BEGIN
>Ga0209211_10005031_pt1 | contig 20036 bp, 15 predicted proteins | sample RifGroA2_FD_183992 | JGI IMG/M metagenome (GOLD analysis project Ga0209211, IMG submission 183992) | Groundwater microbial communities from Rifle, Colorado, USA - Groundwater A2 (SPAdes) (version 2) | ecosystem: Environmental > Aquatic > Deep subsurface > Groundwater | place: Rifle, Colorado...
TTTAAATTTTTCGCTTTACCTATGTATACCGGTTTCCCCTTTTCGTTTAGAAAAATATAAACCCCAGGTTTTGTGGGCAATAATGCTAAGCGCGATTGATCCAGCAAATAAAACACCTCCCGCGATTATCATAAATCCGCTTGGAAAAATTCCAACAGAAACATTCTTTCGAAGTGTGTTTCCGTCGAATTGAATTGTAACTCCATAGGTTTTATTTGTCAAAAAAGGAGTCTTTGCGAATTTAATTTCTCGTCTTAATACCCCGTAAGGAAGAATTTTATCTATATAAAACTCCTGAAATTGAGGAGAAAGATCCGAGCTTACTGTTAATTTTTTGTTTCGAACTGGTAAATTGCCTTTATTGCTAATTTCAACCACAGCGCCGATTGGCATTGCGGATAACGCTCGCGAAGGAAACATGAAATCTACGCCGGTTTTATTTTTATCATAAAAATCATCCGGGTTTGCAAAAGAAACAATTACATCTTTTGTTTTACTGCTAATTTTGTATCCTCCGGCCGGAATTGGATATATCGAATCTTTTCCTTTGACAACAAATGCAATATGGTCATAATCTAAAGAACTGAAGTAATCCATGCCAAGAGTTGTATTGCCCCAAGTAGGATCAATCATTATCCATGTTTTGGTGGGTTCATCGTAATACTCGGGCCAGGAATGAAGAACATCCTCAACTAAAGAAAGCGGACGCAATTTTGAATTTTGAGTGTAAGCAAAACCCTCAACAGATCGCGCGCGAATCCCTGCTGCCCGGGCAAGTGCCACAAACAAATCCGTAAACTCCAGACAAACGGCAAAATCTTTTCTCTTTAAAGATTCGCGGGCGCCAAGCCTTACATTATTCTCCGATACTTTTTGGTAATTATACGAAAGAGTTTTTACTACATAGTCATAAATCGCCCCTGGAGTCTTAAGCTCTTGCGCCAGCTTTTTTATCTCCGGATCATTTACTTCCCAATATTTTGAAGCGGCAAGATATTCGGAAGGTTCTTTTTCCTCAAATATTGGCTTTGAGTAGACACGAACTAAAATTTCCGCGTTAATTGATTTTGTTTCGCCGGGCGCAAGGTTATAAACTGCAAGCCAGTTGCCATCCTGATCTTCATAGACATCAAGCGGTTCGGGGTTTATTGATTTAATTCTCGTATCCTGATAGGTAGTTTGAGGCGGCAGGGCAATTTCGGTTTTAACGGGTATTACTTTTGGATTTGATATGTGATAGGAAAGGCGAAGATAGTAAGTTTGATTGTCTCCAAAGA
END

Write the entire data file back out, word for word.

>Ga0209211_10005031_pt1 | contig 20036 bp, 15 predicted proteins | sample RifGroA2_FD_183992 | JGI IMG/M metagenome (GOLD analysis project Ga0209211, IMG submission 183992) | Groundwater microbial communities from Rifle, Colorado, USA - Groundwater A2 (SPAdes) (version 2) | ecosystem: Environmental > Aquatic > Deep subsurface > Groundwater | place: Rifle, Colorado...
TTTAAATTTTTCGCTTTACCTATGTATACCGGTTTCCCCTTTTCGTTTAGAAAAATATAAACCCCAGGTTTTGTGGGCAATAATGCTAAGCGCGATTGATCCAGCAAATAAAACACCTCCCGCGATTATCATAAATCCGCTTGGAAAAATTCCAACAGAAACATTCTTTCGAAGTGTGTTTCCGTCGAATTGAATTGTAACTCCATAGGTTTTATTTGTCAAAAAAGGAGTCTTTGCGAATTTAATTTCTCGTCTTAATACCCCGTAAGGAAGAATTTTATCTATATAAAACTCCTGAAATTGAGGAGAAAGATCCGAGCTTACTGTTAATTTTTTGTTTCGAACTGGTAAATTGCCTTTATTGCTAATTTCAACCACAGCGCCGATTGGCATTGCGGATAACGCTCGCGAAGGAAACATGAAATCTACGCCGGTTTTATTTTTATCATAAAAATCATCCGGGTTTGCAAAAGAAACAATTACATCTTTTGTTTTACTGCTAATTTTGTATCCTCCGGCCGGAATTGGATATATCGAATCTTTTCCTTTGACAACAAATGCAATATGGTCATAATCTAAAGAACTGAAGTAATCCATGCCAAGAGTTGTATTGCCCCAAGTAGGATCAATCATTATCCATGTTTTGGTGGGTTCATCGTAATACTCGGGCCAGGAATGAAGAACATCCTCAACTAAAGAAAGCGGACGCAATTTTGAATTTTGAGTGTAAGCAAAACCCTCAACAGATCGCGCGCGAATCCCTGCTGCCCGGGCAAGTGCCACAAACAAATCCGTAAACTCCAGACAAACGGCAAAATCTTTTCTCTTTAAAGATTCGCGGGCGCCAAGCCTTACATTATTCTCCGATACTTTTTGGTAATTATACGAAAGAGTTTTTACTACATAGTCATAAATCGCCCCTGGAGTCTTAAGCTCTTGCGCCAGCTTTTTTATCTCCGGATCATTTACTTCCCAATATTTTGAAGCGGCAAGATATTCGGAAGGTTCTTTTTCCTCAAATATTGGCTTTGAGTAGACACGAACTAAAATTTCCGCGTTAATTGATTTTGTTTCGCCGGGCGCAAGGTTATAAACTGCAAGCCAGTTGCCATCCTGATCTTCATAGACATCAAGCGGTTCGGGGTTTATTGATTTAATTCTCGTATCCTGATAGGTAGTTTGAGGCGGCAGGGCAATTTCGGTTTTAACGGGTATTACTTTTGGATTTGATATGTGATAGGAAAGGCGAAGATAGTAAGTTTGATTGTCTCCAAAGA